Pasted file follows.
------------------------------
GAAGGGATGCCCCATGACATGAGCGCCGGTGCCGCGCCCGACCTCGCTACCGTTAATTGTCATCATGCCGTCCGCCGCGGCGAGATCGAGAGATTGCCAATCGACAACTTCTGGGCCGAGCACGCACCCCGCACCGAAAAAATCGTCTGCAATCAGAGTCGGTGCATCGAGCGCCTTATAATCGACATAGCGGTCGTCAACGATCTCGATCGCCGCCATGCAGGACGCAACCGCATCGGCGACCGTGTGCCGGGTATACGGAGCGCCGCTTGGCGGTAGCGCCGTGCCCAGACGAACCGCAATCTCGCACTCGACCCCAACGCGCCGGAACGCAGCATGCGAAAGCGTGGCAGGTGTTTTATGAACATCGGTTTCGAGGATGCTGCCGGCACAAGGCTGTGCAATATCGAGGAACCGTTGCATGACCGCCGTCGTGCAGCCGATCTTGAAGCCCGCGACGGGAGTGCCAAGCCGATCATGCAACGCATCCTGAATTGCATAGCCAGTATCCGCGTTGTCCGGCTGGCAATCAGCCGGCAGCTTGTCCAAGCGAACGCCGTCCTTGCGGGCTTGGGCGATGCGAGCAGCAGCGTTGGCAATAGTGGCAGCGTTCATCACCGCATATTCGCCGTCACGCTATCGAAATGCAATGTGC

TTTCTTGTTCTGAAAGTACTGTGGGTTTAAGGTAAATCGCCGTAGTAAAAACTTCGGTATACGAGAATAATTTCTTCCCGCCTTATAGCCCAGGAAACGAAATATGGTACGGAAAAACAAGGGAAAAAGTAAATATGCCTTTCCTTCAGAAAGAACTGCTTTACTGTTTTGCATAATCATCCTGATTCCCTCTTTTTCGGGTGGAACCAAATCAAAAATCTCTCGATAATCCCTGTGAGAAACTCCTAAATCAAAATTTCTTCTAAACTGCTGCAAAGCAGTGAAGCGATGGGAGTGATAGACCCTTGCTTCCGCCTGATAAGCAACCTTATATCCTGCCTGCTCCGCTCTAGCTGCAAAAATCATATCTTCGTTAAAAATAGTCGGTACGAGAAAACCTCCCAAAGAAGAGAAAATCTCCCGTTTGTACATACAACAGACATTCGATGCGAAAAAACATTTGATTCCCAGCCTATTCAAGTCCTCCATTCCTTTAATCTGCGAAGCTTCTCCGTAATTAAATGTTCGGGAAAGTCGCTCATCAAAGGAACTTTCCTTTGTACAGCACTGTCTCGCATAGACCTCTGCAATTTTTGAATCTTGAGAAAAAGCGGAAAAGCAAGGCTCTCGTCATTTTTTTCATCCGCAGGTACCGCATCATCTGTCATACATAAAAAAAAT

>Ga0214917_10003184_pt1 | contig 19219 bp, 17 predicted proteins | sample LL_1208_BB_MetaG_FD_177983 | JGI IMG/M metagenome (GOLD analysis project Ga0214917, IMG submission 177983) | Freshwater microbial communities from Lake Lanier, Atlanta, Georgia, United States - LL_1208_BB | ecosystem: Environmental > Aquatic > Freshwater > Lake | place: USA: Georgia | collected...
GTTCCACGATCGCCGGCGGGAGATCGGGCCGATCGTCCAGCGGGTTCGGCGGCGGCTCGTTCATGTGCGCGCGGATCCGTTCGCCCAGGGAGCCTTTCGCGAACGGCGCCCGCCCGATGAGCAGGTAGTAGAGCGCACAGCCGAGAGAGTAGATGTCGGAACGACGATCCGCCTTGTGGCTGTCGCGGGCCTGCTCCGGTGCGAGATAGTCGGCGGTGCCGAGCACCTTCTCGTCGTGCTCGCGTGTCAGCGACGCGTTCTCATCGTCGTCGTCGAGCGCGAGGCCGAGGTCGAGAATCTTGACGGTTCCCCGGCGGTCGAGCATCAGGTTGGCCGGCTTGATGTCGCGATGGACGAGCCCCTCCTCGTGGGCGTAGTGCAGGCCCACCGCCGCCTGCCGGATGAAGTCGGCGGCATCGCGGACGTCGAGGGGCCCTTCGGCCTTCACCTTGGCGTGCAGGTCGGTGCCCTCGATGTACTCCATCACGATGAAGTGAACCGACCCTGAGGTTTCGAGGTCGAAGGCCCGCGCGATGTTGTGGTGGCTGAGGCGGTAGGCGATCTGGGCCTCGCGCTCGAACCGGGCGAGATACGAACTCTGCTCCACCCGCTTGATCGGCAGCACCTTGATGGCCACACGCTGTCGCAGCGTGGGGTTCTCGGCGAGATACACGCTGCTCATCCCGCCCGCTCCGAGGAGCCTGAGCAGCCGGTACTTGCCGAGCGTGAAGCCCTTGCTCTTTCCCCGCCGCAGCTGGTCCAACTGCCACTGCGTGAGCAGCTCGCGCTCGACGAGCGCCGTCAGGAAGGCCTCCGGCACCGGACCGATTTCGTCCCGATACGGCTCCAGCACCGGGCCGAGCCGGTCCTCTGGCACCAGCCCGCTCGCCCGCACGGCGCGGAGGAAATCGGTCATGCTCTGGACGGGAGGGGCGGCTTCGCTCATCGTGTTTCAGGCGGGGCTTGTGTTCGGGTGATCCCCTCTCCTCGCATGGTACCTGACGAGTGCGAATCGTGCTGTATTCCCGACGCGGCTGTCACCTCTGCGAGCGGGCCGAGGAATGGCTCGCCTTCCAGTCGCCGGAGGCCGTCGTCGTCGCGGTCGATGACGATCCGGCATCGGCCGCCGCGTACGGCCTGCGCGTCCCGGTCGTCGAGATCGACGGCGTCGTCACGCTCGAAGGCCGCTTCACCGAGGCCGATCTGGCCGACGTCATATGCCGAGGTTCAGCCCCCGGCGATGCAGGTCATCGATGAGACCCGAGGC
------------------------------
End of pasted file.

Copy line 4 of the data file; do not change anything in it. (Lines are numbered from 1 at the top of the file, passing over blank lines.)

GTTCCACGATCGCCGGCGGGAGATCGGGCCGATCGTCCAGCGGGTTCGGCGGCGGCTCGTTCATGTGCGCGCGGATCCGTTCGCCCAGGGAGCCTTTCGCGAACGGCGCCCGCCCGATGAGCAGGTAGTAGAGCGCACAGCCGAGAGAGTAGATGTCGGAACGACGATCCGCCTTGTGGCTGTCGCGGGCCTGCTCCGGTGCGAGATAGTCGGCGGTGCCGAGCACCTTCTCGTCGTGCTCGCGTGTCAGCGACGCGTTCTCATCGTCGTCGTCGAGCGCGAGGCCGAGGTCGAGAATCTTGACGGTTCCCCGGCGGTCGAGCATCAGGTTGGCCGGCTTGATGTCGCGATGGACGAGCCCCTCCTCGTGGGCGTAGTGCAGGCCCACCGCCGCCTGCCGGATGAAGTCGGCGGCATCGCGGACGTCGAGGGGCCCTTCGGCCTTCACCTTGGCGTGCAGGTCGGTGCCCTCGATGTACTCCATCACGATGAAGTGAACCGACCCTGAGGTTTCGAGGTCGAAGGCCCGCGCGATGTTGTGGTGGCTGAGGCGGTAGGCGATCTGGGCCTCGCGCTCGAACCGGGCGAGATACGAACTCTGCTCCACCCGCTTGATCGGCAGCACCTTGATGGCCACACGCTGTCGCAGCGTGGGGTTCTCGGCGAGATACACGCTGCTCATCCCGCCCGCTCCGAGGAGCCTGAGCAGCCGGTACTTGCCGAGCGTGAAGCCCTTGCTCTTTCCCCGCCGCAGCTGGTCCAACTGCCACTGCGTGAGCAGCTCGCGCTCGACGAGCGCCGTCAGGAAGGCCTCCGGCACCGGACCGATTTCGTCCCGATACGGCTCCAGCACCGGGCCGAGCCGGTCCTCTGGCACCAGCCCGCTCGCCCGCACGGCGCGGAGGAAATCGGTCATGCTCTGGACGGGAGGGGCGGCTTCGCTCATCGTGTTTCAGGCGGGGCTTGTGTTCGGGTGATCCCCTCTCCTCGCATGGTACCTGACGAGTGCGAATCGTGCTGTATTCCCGACGCGGCTGTCACCTCTGCGAGCGGGCCGAGGAATGGCTCGCCTTCCAGTCGCCGGAGGCCGTCGTCGTCGCGGTCGATGACGATCCGGCATCGGCCGCCGCGTACGGCCTGCGCGTCCCGGTCGTCGAGATCGACGGCGTCGTCACGCTCGAAGGCCGCTTCACCGAGGCCGATCTGGCCGACGTCATATGCCGAGGTTCAGCCCCCGGCGATGCAGGTCATCGATGAGACCCGAGGC